And it worked! At least up until very recent times, anyone—at least theoretically—could learn to look into the Talmud and understand the considerations that went into legal derivations. Laymen could understand enough for individual practice, and experts could use the discussions as a basis for answering more complicated legal questions. The Talmud provided Jews from far distant lands with common concepts and a common language—even a common mindset. The methodology of the Talmud helped sharpen mental skills, while teaching the essential lesson that human beings can never arrive at final answers.

The dilemma of citizenship

But with the Enlightenment in Europe came a dilemma. Jews were allowed to become full-fledged citizens of the newly-constituted nation-states, but on condition that they give up their “particularism”. What this meant in practice was an agreement to give up the Jewish civil code in favor of the laws of individual nation-states. Jewish communities were allowed to retain only those laws that didn’t overlap with national laws. This left only laws governing ritual matters—a tiny percentage of the total content of the Babylonian Talmud.

In many cases, this offer was accepted. Jews abandoned their language, their identity, and their communal laws en-masse and embraced the offer of full citizenship in Western European nations. But this came at a heavy price: even those who might want to keep some connection with their identity now lacked the language with which to do so. Jewish children no longer grew up learning to read Aramaic and Hebrew.

A century later, the Shoah put the final touch to all this. Not only were the assimilated communities wiped out, but those who had continued to live a traditional Jewish lifestyle were also destroyed. Thus, the last remnant of those communities where ordinary Jews could read and interpret Jewish law for themselves were gone. Tiny outposts remained in the U.S. and elsewhere, but Jewish literacy among the masses was a thing of the past.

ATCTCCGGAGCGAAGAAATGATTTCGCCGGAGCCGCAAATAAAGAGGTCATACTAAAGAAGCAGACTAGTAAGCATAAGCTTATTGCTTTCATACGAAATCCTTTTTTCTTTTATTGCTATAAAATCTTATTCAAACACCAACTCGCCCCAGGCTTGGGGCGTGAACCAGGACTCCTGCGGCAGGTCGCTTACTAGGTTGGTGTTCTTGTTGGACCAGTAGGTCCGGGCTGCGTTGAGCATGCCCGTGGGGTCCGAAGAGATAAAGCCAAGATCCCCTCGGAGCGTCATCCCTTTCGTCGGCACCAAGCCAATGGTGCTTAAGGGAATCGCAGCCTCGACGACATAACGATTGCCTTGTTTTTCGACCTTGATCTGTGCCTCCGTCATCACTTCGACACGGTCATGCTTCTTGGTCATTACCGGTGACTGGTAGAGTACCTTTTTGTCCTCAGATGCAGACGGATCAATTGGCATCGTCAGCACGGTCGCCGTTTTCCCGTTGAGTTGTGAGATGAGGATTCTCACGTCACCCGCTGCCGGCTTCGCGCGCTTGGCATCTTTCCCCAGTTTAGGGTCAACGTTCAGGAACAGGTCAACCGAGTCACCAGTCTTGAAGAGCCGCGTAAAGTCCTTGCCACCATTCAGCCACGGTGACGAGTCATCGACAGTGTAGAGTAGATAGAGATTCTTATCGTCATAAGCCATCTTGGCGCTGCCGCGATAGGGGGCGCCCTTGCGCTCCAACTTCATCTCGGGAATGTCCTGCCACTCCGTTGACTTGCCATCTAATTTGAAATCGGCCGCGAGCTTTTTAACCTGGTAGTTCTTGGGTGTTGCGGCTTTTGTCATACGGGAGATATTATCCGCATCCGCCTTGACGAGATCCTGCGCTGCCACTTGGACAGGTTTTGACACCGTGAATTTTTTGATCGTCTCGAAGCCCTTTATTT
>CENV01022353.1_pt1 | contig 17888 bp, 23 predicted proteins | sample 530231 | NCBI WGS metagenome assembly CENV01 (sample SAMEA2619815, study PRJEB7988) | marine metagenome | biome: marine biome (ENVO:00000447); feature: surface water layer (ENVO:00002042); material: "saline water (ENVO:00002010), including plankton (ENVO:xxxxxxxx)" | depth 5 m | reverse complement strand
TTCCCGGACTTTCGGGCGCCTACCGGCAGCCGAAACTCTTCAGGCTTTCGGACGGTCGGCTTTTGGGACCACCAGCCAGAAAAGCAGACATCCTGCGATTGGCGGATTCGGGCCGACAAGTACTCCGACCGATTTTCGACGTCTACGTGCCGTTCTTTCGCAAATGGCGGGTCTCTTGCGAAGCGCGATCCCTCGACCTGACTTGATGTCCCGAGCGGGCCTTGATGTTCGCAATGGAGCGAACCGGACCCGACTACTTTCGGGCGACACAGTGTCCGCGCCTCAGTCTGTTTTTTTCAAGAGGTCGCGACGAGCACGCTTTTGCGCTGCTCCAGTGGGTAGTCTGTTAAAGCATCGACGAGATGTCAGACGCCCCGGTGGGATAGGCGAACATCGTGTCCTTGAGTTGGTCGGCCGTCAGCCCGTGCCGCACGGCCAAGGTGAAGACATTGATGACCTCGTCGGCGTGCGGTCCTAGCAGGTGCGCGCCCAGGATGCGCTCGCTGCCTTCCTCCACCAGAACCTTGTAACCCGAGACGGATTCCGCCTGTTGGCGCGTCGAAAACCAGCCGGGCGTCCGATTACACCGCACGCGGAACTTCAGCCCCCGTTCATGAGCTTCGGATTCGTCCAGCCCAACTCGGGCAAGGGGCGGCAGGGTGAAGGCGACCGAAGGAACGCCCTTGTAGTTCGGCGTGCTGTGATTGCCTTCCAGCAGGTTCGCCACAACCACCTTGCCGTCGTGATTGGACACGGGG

For secular Jews in the Diaspora, Judaism has largely become a matter of knowing about the Jewish holidays, eating hummus, and joking in Yiddish. Most Jews have become consumers of Jewish culture, rather than producers. Their contributions to society have been considerable, but for the most part, these contributions have been to their host cultures, rather than to Judaism.

In order for a Jew outside of Israel to remain within the stream of Jewish history, he must have ready access to 3,000 years of Jewish culture, literature, and political thought. If he does not, then we can pretty much count on his choosing the “incumbent” Western culture, rather than a Jewish culture of which he is mostly—or entirely—ignorant.

No single factor is more important to the survival of a distinctly Jewish culture among secular Jews than the ability to access Jewish literature, and the Babylonian Talmud most of all. Unfortunately, for many Jews living outside of Israel, learning Hebrew and Aramaic seems an insurmountable barrier.

Bringing Torah back to the people

Enter Rabbi Adin Even-Yisrael Steinsaltz, a former physics teacher and high school principal—and world-renowned Talmud prodigy. Rav Steinsaltz saw his mission as nothing less than bringing the Talmud back to the people. Jewish law is meant to be democratic, but only informed citizens can vote? Then, let’s make sure every citizen is an informed citizen! Or at least, let’s make it possible for any citizen who wants to become informed to do so. This is the basis for his decision to translate the Aramaic portions of the Talmud into ordinary Hebrew (the modern equivalent of Aramaic for Israeli Jews) and then into English. His motto was “Let my people know!”

And so the Babylonian Talmud has come full circle, becoming once more what it was meant to be from the beginning: the heritage of every member of the House of Israel. Rabbi Steinsaltz has ensured that every one of us can take our place at the four dimensional table of the Talmud. Thanks to him, the aspiration that the Jewish People to become “a kingdom of priests” has again become a possibility.

May the memory of Rabbi Adin Even-Yisrael Steinsaltz be a blessing.

About the Author
Yael Shahar has spent most of her career working in counter-terrorism and intelligence, with brief forays into teaching physics and astronomy. She now divides her time between writing, off-road trekking, and learning Talmud with anyone who will sit still long enough. She is the author of Returning, a haunting exploration of Jewish memory, betrayal, and redemption.